Criminalizing the Hustle: Policing Poor People’s Survival Strategies from Eric Garner to Alton Sterling

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“‘Over the past few decades cities have turned to policing to fulfill two functions: to surveil and discipline black populations hardest hit by economic shifts and to collect revenue in the form of fines,’ emails Lester Spence, a professor of political science at Johns Hopkins University and the author of ‘Knocking the Hustle: Against the Neoliberal Turn in Black Politics.’ ‘The black men most likely to be left out of the formal economy — who have to engage in various illegal hustles to make ends meet — are far more likely to suffer from police violence than other black men.’…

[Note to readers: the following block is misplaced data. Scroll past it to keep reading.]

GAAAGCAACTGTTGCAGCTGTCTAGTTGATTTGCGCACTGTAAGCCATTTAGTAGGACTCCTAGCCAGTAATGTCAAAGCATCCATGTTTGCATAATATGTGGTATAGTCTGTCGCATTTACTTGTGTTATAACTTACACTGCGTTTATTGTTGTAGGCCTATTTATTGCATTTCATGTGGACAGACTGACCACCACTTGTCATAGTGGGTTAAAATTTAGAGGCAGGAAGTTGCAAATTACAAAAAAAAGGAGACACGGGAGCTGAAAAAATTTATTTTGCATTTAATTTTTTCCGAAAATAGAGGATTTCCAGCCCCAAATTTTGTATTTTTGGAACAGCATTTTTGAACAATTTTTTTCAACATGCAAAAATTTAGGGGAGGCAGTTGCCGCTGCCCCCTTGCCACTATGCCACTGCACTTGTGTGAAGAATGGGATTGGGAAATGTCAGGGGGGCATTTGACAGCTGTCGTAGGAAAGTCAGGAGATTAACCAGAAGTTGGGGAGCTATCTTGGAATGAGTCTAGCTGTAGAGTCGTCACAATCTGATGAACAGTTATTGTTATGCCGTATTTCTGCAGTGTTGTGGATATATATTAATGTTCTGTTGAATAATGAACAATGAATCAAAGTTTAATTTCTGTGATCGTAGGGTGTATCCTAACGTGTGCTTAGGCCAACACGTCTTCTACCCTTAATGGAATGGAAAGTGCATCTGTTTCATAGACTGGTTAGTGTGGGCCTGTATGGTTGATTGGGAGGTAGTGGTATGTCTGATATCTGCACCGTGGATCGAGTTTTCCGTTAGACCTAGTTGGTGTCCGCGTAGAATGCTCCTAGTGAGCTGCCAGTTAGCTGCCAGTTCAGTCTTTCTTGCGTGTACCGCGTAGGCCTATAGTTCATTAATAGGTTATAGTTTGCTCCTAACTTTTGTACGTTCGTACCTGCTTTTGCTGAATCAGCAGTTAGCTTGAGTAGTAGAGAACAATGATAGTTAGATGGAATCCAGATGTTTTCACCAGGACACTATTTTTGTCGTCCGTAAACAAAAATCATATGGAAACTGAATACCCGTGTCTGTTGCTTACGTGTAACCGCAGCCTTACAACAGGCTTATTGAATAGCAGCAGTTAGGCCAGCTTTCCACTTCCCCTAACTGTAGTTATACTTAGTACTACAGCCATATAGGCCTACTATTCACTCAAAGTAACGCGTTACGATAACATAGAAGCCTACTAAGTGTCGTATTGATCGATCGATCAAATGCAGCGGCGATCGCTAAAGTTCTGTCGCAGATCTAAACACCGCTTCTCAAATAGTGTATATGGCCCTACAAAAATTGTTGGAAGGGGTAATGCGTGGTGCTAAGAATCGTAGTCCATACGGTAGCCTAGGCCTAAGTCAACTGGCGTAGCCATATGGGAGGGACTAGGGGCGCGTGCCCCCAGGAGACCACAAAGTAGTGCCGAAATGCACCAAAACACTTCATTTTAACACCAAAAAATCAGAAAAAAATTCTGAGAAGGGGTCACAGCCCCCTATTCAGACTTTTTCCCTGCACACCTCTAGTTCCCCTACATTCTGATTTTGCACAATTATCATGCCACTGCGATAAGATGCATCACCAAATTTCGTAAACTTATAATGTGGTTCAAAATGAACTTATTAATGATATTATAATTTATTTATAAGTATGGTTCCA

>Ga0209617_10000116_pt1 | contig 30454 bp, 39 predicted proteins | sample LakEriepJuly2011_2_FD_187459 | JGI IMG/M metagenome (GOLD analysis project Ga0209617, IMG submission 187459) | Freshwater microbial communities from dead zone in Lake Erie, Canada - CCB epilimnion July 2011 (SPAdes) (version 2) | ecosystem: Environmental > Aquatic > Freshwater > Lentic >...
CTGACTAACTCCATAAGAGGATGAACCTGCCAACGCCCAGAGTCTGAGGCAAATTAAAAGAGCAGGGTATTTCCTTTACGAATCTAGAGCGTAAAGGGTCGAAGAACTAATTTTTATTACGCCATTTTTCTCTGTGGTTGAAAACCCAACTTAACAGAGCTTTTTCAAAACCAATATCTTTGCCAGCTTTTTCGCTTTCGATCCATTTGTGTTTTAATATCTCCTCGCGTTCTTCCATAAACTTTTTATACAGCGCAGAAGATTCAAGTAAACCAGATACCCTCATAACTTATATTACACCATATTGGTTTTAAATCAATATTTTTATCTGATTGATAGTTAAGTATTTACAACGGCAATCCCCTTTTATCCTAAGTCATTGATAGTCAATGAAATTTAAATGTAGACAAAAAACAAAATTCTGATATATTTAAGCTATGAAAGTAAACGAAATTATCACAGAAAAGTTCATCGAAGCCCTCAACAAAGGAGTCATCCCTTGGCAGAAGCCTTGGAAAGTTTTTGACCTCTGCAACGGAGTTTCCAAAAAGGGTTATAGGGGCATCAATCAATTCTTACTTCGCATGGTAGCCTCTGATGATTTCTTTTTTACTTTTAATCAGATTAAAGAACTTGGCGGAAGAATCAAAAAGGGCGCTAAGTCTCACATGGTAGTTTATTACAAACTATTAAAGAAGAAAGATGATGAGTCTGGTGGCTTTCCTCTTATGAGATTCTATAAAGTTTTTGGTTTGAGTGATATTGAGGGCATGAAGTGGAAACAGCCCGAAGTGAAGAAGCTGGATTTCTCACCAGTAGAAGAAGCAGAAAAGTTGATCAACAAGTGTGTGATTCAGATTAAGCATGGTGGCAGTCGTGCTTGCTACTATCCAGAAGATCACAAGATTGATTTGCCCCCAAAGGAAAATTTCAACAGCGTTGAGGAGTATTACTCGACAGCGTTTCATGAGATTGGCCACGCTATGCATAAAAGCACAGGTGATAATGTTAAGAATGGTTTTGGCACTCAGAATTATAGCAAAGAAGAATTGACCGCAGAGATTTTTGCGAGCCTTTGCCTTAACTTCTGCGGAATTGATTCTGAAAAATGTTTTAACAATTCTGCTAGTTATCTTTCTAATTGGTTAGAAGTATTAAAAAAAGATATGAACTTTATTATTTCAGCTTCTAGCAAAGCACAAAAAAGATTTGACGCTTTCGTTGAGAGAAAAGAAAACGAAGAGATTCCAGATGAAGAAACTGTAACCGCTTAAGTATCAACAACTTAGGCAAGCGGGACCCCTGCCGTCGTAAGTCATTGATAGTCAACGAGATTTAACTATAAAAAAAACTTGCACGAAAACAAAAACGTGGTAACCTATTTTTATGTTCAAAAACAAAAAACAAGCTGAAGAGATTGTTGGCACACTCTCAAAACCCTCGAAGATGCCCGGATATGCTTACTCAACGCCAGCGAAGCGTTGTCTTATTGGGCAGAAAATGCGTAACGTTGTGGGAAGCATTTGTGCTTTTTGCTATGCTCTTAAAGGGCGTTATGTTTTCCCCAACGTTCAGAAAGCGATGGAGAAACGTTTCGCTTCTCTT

The contemporary era of policing and mass incarceration emerged precisely to confront black people with limited or no access to formal work. As the sociologist Loïc Wacquant puts it, ‘in the wake of the race riots of the 1960s, the police, courts, and prison have been deployed to contain the urban dislocations wrought by economic deregulation and the implosion of the ghetto as ethnoracial container, and to impose the discipline of insecure employment at the bottom of the polarizing class structure.’
 
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